Millennials have been much-maligned for many a wrong. Some say we’re unpatriotic. Others, that we’re bad for business. Still others insist that we’re the worst generation ever to live. What can be said, then, to save Millennials’ reputation? Some hope it’s our savings.
For the past few years, surveys have shown a generational divide in savings habits. According to a 2016 Bankrate survey, Millennials appear to be strong savers, with 62 percent of adults aged 18-29 saving at least five percent of their income. That savings rate is the same as about 50 percent of adults over age 30. With all the articles that criticize Millennials as lazy, self-absorbed, and entitled residents of the “everybody gets a trophy” generation, this statistic is supposed to show something else: when confronted with economic uncertainty, Millennials are taking up more responsibility to support themselves.
However, the “responsibility” of Millennials is a nice way of drawing attention away from the fact that private employers, as well as government policies, have begun to shirk the bill. And it’s also focusing on a segment of Millennials that have the resources that can afford them to be “responsible”: mostly white, middle- to upper-class young people.
First, on those who are abandoning their own responsibilities as employers: many highlight witnessing the impact of the Great Recession as a reason that Millennials are saving, but neglect to mention that another impetus is the changing nature of work. Employment has long-been the avenue where workers gain retirement security and health benefits like insurance and paid leave. But in recent years, employers have been shifting away from providing these benefits to their employees. 401(k)s, which have mostly replaced pensions, are a great example of employers shifting the risk from themselves to their employees—and not all workers have access even to 401(k)s. In addition, many companies look to hire independent contractors and temporary employees instead of full-time workers, which reduces overhead costs and allows for greater flexibility. This also means that the employer doesn’t need to offer anything in the way of benefits. All of this is true even though private corporations’ profits have grown dramatically in recent decades, while wages have…not.
Further, when faced with stagnant wages and few benefits, many Millennials have a different safety net intact: their parents. Of Millennials that graduated from a four-year college, 61 percent report receiving financial help from their families. 43 percent of those Millennials were able to become homeowners. And it’s not just education. Many Millennials, even those that make high incomes, report their parents helping with the down payment of a home, medical expenses, or just everyday necessities like groceries. Without these expenses, it’s much easier for these Millennials to save.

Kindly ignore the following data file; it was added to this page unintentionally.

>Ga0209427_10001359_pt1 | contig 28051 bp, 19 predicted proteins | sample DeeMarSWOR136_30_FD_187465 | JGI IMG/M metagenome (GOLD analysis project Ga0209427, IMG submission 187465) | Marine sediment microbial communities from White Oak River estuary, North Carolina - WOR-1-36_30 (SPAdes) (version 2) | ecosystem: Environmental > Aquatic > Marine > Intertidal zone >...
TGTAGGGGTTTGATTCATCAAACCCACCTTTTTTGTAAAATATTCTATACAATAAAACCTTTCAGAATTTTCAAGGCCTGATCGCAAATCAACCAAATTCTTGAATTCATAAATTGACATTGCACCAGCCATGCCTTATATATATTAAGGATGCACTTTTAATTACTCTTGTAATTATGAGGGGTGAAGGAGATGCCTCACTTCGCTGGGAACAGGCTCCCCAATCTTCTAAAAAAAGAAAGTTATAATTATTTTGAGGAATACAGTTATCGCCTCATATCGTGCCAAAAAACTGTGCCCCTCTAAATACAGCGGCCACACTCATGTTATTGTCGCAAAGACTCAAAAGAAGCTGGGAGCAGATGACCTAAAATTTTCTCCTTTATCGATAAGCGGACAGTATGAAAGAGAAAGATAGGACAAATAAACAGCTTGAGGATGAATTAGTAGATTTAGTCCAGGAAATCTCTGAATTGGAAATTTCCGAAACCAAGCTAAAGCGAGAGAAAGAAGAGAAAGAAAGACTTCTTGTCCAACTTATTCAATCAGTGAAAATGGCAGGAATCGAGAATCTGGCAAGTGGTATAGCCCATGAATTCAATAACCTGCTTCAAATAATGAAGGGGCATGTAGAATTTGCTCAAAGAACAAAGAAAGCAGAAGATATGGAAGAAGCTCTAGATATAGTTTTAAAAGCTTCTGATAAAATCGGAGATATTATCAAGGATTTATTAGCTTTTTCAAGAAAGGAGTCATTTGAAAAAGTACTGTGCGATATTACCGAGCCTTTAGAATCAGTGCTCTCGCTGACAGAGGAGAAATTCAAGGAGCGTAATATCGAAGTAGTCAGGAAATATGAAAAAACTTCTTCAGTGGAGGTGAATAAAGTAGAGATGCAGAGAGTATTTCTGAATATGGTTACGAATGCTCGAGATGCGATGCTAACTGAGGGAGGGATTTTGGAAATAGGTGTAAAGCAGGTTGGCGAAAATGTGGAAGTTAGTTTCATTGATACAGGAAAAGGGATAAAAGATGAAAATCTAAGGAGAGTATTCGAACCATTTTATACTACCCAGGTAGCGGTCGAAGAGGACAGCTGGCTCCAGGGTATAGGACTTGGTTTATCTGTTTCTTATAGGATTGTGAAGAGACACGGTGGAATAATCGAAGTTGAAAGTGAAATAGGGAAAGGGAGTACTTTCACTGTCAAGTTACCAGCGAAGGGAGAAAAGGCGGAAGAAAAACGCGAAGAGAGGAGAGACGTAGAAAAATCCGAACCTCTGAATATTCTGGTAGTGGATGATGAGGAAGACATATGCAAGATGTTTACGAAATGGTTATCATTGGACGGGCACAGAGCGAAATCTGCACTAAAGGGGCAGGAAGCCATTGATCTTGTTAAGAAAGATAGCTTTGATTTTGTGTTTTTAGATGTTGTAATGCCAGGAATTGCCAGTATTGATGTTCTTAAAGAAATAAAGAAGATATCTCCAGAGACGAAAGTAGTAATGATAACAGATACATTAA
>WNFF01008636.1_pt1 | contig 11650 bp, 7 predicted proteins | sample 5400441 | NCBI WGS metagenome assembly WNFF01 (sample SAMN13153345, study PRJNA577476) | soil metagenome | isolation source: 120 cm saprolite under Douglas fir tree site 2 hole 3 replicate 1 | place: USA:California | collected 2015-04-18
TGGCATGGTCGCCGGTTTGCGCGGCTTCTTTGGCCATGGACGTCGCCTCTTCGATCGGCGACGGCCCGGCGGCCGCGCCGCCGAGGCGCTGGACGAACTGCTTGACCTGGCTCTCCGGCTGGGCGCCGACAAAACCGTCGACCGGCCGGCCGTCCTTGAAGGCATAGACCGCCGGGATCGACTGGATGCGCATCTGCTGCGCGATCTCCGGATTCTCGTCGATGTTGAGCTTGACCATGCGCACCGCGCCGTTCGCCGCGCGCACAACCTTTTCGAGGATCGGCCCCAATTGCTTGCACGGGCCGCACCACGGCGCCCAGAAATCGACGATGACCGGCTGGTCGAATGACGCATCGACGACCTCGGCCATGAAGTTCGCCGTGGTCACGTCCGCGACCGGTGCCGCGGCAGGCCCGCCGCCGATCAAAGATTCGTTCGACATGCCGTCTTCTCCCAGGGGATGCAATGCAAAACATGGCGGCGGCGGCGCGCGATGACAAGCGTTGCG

However, only a distinct group of Millennials have access to this help. Parents in the top quartile of wealth are eight times more likely than those in the bottom quartile to provide their children with sizable financial assistance. And white children are three times more likely to receive such assistance than Black children.
These statistics are just a few examples of how the racial wealth gap, where the wealth of white families is 10 times higher than that of Hispanic families and 13 times higher than that of Black families, extends to the Millennial generation. In the Washington Monthly, author Mel Jones describes a “second racial wealth gap” occurring across generations. People of color are already more likely to hold less wealth than white people, yet parents of color (80 percent of Black parents and 70 percent of Hispanic parents) are more likely than white parents to expect their children to help them financially. While children of wealthier white parents can expect financial help, which can transform into financial stability that contributes to long-term wealth, the children of parents of color are more likely to give it. Clearly, this affects and exacerbates income and wealth inequality over time.
The Millennial narrative needs to change. But instead of shifting the story to make it about greater “responsibility,” we should be promoting policy solutions that aim to make saving as well as financial stability more accessible for everyone. Policies such as portable benefits, which aren’t tethered to employment, ensure that health and retirement savings are within reach for any American. And increasing access to flexible and emergency savings could perhaps raise the 62 percent savings statistic for Millennials, as well as the savings rates for older generations. MyRA (a starter retirement account from the US Treasury) is one policy example where, when private employers failed to show up, the federal government stepped in—employees without retirement savings options can use the myRA product. Other options for decreasing wealth inequality could be implemented within the tax code by expanding the Earned Income Tax Credit (EITC) and expanding the Child Tax Credit (CTC) by adopting a universal child allowance.
It’s important to recognize that it’s difficult to generalize for a diverse and varied group like the Millennial generation. While some Millennials may find it easy to save, the reality is that this is likely based on race and class. And even for those that can and do save, the mechanisms which are forcing it, which include limited protections for workers and decreased benefits, deserve anything but applause. To make the Millennial generation better, we need to create better conditions for them—and all individuals in every generation thereafter.